Casa Alianza

Homeless Teens in Prison

While most teens who are arrested in Mexico City have parents present at their hearings, there are still hundreds every year who are unaccompanied by family when they appear before a judge. Many of these unaccompanied teens are homeless. Lacking family support, they are cut off from alternative programs, such as supervised pretrial release or post-trial community service and probation, regardless of the crime committed or other factors. As a result, these kids spend more time in prison, mixed with more serious offenders. Extended pretrial detention is associated with a lower education level, higher suicide rate, and a greater risk of re-arrest. Furthermore, homeless kids in Mexico City are at great risk of becoming victims of human trafficking.

Casa Alianza, known as Covenant House in the United State and Canada, has been working with homeless teens in Mexico City for nearly 30 years. We have connected Casa Alianza with the Mexico City court so that we can identify kids who would otherwise qualify for pretrial release, but have no place to go. Casa Alianza is being integrated into the Pretrial Services project in Mexico City as well as a network of alternative placement nonprofits coordinated by our partner, REINTEGRA.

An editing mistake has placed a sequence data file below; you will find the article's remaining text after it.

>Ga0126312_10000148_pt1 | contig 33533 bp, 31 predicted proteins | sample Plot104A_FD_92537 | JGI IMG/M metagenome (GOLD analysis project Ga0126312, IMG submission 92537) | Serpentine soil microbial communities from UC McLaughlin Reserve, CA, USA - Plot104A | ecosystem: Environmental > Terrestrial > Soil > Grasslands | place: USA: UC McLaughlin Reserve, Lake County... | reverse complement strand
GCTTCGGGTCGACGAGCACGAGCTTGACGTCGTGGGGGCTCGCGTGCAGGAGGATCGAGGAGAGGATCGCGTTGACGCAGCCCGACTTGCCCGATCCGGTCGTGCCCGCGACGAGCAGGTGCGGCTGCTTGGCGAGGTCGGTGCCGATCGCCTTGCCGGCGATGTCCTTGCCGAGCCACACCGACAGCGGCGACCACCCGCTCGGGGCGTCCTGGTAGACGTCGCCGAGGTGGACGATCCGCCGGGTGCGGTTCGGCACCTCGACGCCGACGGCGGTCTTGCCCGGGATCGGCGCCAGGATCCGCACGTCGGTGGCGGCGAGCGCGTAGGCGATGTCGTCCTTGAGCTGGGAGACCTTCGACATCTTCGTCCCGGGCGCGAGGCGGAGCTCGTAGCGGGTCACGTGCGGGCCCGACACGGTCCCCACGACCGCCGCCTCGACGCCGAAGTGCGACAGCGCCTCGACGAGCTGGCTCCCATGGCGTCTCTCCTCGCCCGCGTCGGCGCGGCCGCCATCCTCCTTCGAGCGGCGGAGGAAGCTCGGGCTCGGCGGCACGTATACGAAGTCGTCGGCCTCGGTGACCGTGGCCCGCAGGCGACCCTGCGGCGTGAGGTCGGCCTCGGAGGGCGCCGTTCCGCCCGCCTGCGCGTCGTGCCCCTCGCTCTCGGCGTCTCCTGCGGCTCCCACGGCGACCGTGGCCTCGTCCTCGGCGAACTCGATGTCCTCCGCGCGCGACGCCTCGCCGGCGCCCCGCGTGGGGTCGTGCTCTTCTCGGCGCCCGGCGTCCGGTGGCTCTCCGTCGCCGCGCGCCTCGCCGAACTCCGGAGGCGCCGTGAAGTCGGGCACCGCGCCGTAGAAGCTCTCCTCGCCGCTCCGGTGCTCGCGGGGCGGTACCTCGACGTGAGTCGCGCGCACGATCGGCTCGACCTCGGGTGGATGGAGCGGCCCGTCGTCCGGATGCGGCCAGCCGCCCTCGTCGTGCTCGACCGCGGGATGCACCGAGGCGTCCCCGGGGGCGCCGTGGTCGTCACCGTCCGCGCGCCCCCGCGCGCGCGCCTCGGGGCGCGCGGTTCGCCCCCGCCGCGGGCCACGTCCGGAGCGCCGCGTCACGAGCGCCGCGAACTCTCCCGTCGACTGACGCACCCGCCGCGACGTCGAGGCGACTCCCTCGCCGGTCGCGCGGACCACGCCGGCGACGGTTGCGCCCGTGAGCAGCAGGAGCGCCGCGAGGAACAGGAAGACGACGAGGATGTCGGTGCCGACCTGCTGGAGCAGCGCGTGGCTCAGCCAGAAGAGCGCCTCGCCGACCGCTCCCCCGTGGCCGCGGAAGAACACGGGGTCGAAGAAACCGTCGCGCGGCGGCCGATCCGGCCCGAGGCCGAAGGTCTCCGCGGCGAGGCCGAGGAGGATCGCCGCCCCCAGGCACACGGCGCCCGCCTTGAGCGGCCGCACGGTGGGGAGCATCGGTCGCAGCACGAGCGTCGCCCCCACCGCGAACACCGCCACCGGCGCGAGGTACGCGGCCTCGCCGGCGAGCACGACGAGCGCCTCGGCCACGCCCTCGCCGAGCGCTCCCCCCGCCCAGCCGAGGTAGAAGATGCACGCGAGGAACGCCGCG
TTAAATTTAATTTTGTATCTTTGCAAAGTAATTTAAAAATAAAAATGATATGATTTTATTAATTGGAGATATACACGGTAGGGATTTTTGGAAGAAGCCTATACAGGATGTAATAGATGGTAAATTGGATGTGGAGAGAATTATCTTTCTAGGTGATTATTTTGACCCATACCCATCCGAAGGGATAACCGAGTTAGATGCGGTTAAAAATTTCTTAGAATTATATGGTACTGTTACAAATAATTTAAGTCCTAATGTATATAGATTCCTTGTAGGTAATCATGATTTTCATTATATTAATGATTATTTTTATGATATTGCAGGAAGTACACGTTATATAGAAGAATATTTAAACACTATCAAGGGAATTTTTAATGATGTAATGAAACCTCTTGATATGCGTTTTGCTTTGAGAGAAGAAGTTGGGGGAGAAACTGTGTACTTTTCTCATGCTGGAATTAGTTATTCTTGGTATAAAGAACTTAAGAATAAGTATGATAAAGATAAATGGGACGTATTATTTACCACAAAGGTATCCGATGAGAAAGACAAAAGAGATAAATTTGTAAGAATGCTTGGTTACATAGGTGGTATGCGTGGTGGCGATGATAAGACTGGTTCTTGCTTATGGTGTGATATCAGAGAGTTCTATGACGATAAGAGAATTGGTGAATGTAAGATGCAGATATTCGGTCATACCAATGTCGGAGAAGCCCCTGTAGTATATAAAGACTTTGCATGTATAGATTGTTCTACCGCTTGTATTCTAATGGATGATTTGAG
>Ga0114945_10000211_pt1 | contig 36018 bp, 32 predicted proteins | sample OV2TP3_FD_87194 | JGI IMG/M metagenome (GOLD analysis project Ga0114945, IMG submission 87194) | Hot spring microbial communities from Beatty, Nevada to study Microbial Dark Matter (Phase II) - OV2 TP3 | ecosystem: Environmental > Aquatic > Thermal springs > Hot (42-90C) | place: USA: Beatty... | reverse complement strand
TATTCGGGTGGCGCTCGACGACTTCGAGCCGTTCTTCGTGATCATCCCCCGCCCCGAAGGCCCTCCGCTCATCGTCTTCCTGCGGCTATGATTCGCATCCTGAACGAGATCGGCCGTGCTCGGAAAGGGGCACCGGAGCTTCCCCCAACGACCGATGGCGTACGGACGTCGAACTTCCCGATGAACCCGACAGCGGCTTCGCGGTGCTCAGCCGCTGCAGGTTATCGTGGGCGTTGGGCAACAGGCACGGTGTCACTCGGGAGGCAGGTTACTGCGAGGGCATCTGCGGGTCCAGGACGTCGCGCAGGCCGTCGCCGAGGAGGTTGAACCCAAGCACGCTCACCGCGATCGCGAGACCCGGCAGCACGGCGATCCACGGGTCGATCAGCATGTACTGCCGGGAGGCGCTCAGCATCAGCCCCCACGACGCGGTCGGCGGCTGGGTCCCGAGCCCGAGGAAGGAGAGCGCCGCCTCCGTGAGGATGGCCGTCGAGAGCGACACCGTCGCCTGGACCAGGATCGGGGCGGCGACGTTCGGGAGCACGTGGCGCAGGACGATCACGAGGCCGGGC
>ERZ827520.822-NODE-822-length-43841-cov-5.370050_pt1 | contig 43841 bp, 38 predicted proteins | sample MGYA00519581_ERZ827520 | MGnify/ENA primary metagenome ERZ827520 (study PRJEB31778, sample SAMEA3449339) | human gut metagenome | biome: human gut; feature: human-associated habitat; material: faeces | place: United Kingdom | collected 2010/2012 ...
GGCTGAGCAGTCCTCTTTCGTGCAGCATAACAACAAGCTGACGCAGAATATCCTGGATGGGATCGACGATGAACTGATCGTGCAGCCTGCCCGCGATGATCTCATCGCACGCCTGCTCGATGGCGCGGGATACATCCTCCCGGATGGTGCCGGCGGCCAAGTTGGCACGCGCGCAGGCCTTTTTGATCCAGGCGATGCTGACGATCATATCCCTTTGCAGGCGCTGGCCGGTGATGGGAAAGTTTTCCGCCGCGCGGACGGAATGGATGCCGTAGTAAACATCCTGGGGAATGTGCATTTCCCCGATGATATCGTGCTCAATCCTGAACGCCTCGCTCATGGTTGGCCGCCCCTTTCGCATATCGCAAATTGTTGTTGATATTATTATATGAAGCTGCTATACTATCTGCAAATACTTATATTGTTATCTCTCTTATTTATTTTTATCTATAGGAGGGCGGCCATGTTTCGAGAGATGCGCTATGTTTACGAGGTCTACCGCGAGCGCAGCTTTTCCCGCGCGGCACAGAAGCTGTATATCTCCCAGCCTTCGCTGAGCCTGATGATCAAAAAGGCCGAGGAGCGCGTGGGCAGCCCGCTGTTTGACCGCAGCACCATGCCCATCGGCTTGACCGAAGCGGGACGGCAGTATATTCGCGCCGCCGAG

Read Sara’s Story

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From left to right: Sofía Almazán Argumedo (Casa Alianza – Mexico National Director), Judge Sara Patricia Orea Ochoa (Superior Court of Justice for Juveniles, Mexico City), Edgar Elías Azar (President of the Superior Court of Justice, Mexico City), Douglas Keillor (Director of Juvenile Justice Advocates).

 

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